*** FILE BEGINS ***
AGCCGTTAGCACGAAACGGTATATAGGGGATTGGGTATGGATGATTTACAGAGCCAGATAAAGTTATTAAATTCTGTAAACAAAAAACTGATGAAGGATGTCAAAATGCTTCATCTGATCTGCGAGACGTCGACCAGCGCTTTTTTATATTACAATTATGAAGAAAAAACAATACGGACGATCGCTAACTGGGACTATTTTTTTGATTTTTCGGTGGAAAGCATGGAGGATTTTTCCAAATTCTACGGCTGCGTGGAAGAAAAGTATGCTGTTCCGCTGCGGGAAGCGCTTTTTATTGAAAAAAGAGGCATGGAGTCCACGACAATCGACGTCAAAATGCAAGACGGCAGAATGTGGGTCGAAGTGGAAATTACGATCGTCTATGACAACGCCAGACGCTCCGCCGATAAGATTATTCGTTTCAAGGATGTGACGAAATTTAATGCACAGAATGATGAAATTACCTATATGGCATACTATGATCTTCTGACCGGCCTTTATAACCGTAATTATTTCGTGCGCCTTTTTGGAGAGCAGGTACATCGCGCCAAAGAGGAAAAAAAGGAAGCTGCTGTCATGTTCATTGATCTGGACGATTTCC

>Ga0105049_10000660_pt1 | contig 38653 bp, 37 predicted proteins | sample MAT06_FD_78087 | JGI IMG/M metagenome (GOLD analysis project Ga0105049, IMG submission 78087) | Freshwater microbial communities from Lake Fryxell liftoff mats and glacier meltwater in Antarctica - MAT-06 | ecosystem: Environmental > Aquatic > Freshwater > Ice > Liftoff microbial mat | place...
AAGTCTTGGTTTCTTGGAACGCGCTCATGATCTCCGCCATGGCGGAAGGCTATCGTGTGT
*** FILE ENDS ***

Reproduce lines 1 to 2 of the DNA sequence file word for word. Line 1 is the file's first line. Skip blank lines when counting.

AGCCGTTAGCACGAAACGGTATATAGGGGATTGGGTATGGATGATTTACAGAGCCAGATAAAGTTATTAAATTCTGTAAACAAAAAACTGATGAAGGATGTCAAAATGCTTCATCTGATCTGCGAGACGTCGACCAGCGCTTTTTTATATTACAATTATGAAGAAAAAACAATACGGACGATCGCTAACTGGGACTATTTTTTTGATTTTTCGGTGGAAAGCATGGAGGATTTTTCCAAATTCTACGGCTGCGTGGAAGAAAAGTATGCTGTTCCGCTGCGGGAAGCGCTTTTTATTGAAAAAAGAGGCATGGAGTCCACGACAATCGACGTCAAAATGCAAGACGGCAGAATGTGGGTCGAAGTGGAAATTACGATCGTCTATGACAACGCCAGACGCTCCGCCGATAAGATTATTCGTTTCAAGGATGTGACGAAATTTAATGCACAGAATGATGAAATTACCTATATGGCATACTATGATCTTCTGACCGGCCTTTATAACCGTAATTATTTCGTGCGCCTTTTTGGAGAGCAGGTACATCGCGCCAAAGAGGAAAAAAAGGAAGCTGCTGTCATGTTCATTGATCTGGACGATTTCC

>Ga0105049_10000660_pt1 | contig 38653 bp, 37 predicted proteins | sample MAT06_FD_78087 | JGI IMG/M metagenome (GOLD analysis project Ga0105049, IMG submission 78087) | Freshwater microbial communities from Lake Fryxell liftoff mats and glacier meltwater in Antarctica - MAT-06 | ecosystem: Environmental > Aquatic > Freshwater > Ice > Liftoff microbial mat | place...